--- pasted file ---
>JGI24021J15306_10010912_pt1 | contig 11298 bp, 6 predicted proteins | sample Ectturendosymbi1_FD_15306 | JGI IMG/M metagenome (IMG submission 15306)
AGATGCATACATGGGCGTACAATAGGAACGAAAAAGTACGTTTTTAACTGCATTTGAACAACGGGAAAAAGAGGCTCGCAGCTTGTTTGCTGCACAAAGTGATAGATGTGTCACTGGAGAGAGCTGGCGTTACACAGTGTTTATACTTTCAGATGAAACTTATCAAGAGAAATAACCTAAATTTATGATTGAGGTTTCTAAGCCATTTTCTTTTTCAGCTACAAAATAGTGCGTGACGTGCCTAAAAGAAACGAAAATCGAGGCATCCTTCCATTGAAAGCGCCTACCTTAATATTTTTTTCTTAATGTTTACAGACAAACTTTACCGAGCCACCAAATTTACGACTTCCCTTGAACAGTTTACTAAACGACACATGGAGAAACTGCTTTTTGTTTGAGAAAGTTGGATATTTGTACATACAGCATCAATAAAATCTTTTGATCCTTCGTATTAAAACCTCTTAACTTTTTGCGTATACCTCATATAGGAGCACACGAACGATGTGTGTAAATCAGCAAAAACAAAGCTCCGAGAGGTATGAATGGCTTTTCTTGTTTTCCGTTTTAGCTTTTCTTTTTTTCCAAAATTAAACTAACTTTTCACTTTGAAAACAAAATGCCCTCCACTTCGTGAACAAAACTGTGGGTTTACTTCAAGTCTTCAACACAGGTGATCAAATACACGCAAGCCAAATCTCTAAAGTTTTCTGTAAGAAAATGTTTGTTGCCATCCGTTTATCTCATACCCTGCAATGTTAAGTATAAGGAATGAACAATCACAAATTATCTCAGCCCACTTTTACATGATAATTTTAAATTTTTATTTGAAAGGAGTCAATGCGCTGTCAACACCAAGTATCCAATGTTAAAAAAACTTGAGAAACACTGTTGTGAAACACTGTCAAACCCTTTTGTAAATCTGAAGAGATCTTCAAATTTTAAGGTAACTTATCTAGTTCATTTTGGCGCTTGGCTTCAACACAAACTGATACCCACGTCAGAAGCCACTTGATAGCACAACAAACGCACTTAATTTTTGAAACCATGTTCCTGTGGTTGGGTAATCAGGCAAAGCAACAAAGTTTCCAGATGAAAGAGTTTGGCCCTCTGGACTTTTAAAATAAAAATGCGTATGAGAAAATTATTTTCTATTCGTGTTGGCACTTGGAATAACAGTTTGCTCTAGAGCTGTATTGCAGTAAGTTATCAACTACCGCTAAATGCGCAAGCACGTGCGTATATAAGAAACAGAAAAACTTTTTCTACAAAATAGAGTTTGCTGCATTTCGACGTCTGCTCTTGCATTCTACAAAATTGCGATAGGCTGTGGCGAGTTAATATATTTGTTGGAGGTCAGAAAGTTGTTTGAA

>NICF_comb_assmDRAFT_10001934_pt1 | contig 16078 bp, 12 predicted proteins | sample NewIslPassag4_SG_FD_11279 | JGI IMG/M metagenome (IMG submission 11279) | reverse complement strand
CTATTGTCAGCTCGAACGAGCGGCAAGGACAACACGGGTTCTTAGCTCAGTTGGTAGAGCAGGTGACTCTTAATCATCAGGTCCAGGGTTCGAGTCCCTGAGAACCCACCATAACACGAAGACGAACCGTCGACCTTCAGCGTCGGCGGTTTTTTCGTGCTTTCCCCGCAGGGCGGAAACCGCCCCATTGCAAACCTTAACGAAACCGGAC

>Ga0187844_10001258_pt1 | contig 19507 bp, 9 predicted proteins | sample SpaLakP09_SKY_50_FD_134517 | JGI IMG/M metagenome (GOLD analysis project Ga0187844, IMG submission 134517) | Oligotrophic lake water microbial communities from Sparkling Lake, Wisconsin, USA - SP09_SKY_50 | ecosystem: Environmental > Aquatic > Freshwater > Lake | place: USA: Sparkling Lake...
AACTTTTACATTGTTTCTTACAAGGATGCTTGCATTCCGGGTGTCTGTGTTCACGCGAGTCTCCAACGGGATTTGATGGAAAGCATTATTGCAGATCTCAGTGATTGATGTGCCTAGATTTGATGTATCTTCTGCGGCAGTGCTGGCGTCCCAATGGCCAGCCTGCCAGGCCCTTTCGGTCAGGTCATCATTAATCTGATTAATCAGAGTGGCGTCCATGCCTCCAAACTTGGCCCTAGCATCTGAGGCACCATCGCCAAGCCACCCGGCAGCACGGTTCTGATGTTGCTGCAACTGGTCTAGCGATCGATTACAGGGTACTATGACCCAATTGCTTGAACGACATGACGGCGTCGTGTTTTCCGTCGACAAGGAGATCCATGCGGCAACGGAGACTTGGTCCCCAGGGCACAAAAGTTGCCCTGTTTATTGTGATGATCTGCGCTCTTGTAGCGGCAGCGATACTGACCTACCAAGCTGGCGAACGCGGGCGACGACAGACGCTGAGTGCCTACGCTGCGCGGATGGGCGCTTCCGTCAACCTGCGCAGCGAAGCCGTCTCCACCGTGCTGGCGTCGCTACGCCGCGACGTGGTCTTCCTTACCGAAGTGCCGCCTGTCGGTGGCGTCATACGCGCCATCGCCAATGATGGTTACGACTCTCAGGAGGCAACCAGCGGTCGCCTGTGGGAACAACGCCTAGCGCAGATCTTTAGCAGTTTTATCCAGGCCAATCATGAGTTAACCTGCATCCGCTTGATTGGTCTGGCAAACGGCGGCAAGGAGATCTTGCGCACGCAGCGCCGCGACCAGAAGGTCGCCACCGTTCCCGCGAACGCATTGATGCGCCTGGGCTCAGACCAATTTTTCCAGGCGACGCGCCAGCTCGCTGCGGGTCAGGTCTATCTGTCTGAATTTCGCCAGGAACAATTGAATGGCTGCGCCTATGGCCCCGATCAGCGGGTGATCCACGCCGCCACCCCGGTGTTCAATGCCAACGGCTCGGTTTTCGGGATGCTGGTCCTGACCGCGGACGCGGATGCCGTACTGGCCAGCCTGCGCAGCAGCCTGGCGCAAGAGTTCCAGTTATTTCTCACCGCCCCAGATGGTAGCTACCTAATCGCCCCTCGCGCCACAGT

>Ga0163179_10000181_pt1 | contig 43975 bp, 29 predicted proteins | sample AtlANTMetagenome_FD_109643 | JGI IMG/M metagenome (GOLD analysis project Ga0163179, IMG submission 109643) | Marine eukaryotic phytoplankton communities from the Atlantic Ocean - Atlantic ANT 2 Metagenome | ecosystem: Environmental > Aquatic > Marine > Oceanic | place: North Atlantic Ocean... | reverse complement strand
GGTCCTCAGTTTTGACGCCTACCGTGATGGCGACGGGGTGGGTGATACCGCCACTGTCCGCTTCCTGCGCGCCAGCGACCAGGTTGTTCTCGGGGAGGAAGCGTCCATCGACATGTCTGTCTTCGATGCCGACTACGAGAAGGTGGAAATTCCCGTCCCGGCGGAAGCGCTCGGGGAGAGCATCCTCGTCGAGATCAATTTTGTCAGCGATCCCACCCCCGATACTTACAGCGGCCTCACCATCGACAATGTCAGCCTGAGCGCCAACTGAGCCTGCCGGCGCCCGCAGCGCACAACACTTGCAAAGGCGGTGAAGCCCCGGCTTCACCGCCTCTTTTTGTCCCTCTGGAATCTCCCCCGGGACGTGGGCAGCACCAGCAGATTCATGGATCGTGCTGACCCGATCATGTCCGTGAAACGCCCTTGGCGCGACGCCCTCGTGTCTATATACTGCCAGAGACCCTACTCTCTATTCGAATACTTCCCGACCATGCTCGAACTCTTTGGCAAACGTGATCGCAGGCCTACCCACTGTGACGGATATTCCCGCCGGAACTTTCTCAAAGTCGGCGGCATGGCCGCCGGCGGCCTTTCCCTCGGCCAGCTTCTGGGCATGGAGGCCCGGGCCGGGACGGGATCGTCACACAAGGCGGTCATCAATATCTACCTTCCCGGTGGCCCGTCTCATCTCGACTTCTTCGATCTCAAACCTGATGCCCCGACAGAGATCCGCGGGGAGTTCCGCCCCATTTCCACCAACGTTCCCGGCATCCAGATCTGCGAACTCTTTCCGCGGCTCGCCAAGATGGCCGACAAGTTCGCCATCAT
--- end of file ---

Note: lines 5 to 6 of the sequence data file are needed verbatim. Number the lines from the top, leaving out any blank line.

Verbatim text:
>Ga0187844_10001258_pt1 | contig 19507 bp, 9 predicted proteins | sample SpaLakP09_SKY_50_FD_134517 | JGI IMG/M metagenome (GOLD analysis project Ga0187844, IMG submission 134517) | Oligotrophic lake water microbial communities from Sparkling Lake, Wisconsin, USA - SP09_SKY_50 | ecosystem: Environmental > Aquatic > Freshwater > Lake | place: USA: Sparkling Lake...
AACTTTTACATTGTTTCTTACAAGGATGCTTGCATTCCGGGTGTCTGTGTTCACGCGAGTCTCCAACGGGATTTGATGGAAAGCATTATTGCAGATCTCAGTGATTGATGTGCCTAGATTTGATGTATCTTCTGCGGCAGTGCTGGCGTCCCAATGGCCAGCCTGCCAGGCCCTTTCGGTCAGGTCATCATTAATCTGATTAATCAGAGTGGCGTCCATGCCTCCAAACTTGGCCCTAGCATCTGAGGCACCATCGCCAAGCCACCCGGCAGCACGGTTCTGATGTTGCTGCAACTGGTCTAGCGATCGATTACAGGGTACTATGACCCAATTGCTTGAACGACATGACGGCGTCGTGTTTTCCGTCGACAAGGAGATCCATGCGGCAACGGAGACTTGGTCCCCAGGGCACAAAAGTTGCCCTGTTTATTGTGATGATCTGCGCTCTTGTAGCGGCAGCGATACTGACCTACCAAGCTGGCGAACGCGGGCGACGACAGACGCTGAGTGCCTACGCTGCGCGGATGGGCGCTTCCGTCAACCTGCGCAGCGAAGCCGTCTCCACCGTGCTGGCGTCGCTACGCCGCGACGTGGTCTTCCTTACCGAAGTGCCGCCTGTCGGTGGCGTCATACGCGCCATCGCCAATGATGGTTACGACTCTCAGGAGGCAACCAGCGGTCGCCTGTGGGAACAACGCCTAGCGCAGATCTTTAGCAGTTTTATCCAGGCCAATCATGAGTTAACCTGCATCCGCTTGATTGGTCTGGCAAACGGCGGCAAGGAGATCTTGCGCACGCAGCGCCGCGACCAGAAGGTCGCCACCGTTCCCGCGAACGCATTGATGCGCCTGGGCTCAGACCAATTTTTCCAGGCGACGCGCCAGCTCGCTGCGGGTCAGGTCTATCTGTCTGAATTTCGCCAGGAACAATTGAATGGCTGCGCCTATGGCCCCGATCAGCGGGTGATCCACGCCGCCACCCCGGTGTTCAATGCCAACGGCTCGGTTTTCGGGATGCTGGTCCTGACCGCGGACGCGGATGCCGTACTGGCCAGCCTGCGCAGCAGCCTGGCGCAAGAGTTCCAGTTATTTCTCACCGCCCCAGATGGTAGCTACCTAATCGCCCCTCGCGCCACAGT